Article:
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City Harvest to package 225,000 pounds of food to deliver to shelters

cityharvestNov. 19, By Michael Florio

There is no shortage of residents looking for a hearty meal these days and one organization is looking to provide the hungry with some relief this winter.

City Harvest, a food rescue organization, will host its second annual 24-Hour Repackathon tomorrow in Long Island City, with the mission of delivering food to the hungry during the holiday season.

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The volunteers will be given 24-hours to pack the food and will work in 3-hour shifts.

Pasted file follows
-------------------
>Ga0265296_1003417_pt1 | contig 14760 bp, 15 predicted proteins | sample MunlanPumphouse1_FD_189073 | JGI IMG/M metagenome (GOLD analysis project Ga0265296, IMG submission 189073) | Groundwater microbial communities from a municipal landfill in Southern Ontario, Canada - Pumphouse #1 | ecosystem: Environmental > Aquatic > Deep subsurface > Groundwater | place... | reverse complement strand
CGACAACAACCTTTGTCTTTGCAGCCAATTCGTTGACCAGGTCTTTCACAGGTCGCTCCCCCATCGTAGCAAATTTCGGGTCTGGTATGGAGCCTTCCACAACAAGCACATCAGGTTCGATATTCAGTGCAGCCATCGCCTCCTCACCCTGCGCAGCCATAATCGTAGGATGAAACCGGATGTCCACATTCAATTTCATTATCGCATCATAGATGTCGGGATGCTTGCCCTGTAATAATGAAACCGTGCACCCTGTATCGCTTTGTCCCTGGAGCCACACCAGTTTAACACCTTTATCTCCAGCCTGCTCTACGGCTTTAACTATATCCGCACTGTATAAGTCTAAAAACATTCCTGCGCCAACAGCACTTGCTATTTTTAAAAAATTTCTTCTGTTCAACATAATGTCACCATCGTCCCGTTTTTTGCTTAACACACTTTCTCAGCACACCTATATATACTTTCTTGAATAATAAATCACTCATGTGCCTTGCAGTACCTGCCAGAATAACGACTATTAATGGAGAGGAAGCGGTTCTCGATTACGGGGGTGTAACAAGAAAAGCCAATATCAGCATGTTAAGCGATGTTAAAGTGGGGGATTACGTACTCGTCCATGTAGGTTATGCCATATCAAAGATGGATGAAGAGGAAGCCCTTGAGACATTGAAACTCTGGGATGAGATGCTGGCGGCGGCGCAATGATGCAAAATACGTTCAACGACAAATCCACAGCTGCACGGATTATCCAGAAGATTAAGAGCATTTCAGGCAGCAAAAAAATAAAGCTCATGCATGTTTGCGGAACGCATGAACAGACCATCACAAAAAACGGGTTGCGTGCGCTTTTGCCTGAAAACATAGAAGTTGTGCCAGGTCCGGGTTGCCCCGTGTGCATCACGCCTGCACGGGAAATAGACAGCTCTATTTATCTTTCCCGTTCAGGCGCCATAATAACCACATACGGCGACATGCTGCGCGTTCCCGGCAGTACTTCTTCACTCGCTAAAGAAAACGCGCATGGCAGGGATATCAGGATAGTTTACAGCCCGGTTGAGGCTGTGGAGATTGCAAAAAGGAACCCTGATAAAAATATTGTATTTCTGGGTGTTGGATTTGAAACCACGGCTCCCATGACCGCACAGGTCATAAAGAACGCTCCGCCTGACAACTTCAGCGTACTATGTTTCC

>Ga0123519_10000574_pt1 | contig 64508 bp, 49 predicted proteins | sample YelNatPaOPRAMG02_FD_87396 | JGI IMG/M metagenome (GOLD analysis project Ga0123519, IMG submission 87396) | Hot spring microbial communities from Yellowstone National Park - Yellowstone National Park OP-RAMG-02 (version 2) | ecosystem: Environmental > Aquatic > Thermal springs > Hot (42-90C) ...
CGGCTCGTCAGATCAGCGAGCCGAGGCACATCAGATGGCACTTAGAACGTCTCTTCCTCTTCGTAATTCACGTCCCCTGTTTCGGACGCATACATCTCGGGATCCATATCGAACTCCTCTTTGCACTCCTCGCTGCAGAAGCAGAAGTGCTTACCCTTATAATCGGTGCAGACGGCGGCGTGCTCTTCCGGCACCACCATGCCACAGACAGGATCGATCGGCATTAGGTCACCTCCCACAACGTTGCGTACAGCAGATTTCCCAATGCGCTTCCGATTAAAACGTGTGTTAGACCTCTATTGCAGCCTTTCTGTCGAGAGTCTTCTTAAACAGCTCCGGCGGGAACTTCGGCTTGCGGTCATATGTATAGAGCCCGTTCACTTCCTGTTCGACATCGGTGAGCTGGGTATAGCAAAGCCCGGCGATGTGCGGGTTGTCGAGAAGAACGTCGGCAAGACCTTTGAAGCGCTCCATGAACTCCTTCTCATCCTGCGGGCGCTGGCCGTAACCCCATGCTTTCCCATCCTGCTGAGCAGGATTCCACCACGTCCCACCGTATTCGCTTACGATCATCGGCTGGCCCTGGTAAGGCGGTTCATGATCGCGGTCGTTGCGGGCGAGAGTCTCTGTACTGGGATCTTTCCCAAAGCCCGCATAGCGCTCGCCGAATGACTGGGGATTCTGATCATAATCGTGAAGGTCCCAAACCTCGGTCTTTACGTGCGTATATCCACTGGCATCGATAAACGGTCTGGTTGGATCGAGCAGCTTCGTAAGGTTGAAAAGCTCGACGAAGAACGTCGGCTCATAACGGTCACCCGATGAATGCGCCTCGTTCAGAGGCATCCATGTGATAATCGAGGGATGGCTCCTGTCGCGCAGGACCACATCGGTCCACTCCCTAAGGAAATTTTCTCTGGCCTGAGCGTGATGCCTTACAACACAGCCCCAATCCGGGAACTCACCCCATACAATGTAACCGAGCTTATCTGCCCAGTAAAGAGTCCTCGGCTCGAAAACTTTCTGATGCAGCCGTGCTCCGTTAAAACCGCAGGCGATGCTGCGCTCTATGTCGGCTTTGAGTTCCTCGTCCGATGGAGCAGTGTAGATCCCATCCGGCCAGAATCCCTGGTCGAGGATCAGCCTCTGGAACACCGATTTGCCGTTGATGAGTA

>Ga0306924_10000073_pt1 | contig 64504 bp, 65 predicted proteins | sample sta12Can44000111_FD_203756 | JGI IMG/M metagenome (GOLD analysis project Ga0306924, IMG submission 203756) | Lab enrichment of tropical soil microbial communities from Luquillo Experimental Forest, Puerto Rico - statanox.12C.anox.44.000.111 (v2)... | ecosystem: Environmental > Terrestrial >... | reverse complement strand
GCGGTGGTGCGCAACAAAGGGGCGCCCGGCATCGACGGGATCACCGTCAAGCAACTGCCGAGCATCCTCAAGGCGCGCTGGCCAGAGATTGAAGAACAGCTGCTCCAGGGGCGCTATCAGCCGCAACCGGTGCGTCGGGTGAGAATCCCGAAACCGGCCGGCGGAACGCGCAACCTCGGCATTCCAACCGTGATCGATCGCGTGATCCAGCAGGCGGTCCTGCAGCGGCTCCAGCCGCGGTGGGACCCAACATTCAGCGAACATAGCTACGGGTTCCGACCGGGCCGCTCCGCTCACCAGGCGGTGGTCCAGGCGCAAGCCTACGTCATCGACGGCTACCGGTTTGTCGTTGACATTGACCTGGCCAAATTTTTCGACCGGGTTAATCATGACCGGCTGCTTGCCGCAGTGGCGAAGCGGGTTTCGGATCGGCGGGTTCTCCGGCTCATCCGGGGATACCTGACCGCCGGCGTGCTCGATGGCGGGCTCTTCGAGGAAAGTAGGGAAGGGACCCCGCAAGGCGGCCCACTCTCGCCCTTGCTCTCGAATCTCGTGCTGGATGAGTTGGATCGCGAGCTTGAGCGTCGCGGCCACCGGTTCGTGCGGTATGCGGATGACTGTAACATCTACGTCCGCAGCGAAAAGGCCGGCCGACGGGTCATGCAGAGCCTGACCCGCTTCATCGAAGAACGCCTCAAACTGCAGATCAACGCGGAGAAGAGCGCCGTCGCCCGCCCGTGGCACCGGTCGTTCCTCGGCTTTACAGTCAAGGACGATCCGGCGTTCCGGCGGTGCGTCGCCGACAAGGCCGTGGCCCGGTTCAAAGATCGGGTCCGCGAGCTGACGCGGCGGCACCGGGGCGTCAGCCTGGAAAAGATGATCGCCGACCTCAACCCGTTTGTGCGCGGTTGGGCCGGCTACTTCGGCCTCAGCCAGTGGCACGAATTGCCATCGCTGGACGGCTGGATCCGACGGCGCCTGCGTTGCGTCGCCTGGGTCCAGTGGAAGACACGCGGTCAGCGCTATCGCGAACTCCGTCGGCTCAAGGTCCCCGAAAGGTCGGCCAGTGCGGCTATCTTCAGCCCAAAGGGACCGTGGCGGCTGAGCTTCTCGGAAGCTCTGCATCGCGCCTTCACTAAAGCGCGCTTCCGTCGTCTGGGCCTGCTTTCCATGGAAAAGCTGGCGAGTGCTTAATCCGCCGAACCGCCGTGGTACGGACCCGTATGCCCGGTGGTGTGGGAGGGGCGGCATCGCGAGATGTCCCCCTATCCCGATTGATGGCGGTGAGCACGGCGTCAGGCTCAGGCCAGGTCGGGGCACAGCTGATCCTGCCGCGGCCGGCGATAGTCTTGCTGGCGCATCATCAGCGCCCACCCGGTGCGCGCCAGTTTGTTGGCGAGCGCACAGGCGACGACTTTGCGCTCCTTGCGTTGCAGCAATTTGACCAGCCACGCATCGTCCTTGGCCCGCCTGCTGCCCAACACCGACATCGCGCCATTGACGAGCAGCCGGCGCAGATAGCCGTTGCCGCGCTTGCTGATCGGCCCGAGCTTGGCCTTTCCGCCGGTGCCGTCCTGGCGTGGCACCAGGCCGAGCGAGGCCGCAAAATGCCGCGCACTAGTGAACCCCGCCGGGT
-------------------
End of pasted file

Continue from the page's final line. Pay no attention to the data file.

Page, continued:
The event started last year as a way for City Harvest to package the donated food and increase awareness of poverty. Last year, 215,000 pounds of food was packaged in 24 hours.

The food will be delivered to more than 500 soup kitchens and food pantries, and will be enough to feed more than 2,100 families.

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Park said that one-in-five New Yorkers now live in poverty.

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“This food is very nutritious,” she said.

Park said that the group has enough volunteers for tomorrow’s event.

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President of Dutch Kills Civic Association suddenly leaves, differences over bicycles
Rendering of proposed corrral

Rendering of proposed corrral

Nov. 19, By Michael Florio

The president of the Dutch Kills Civic Association has abruptly left the organization.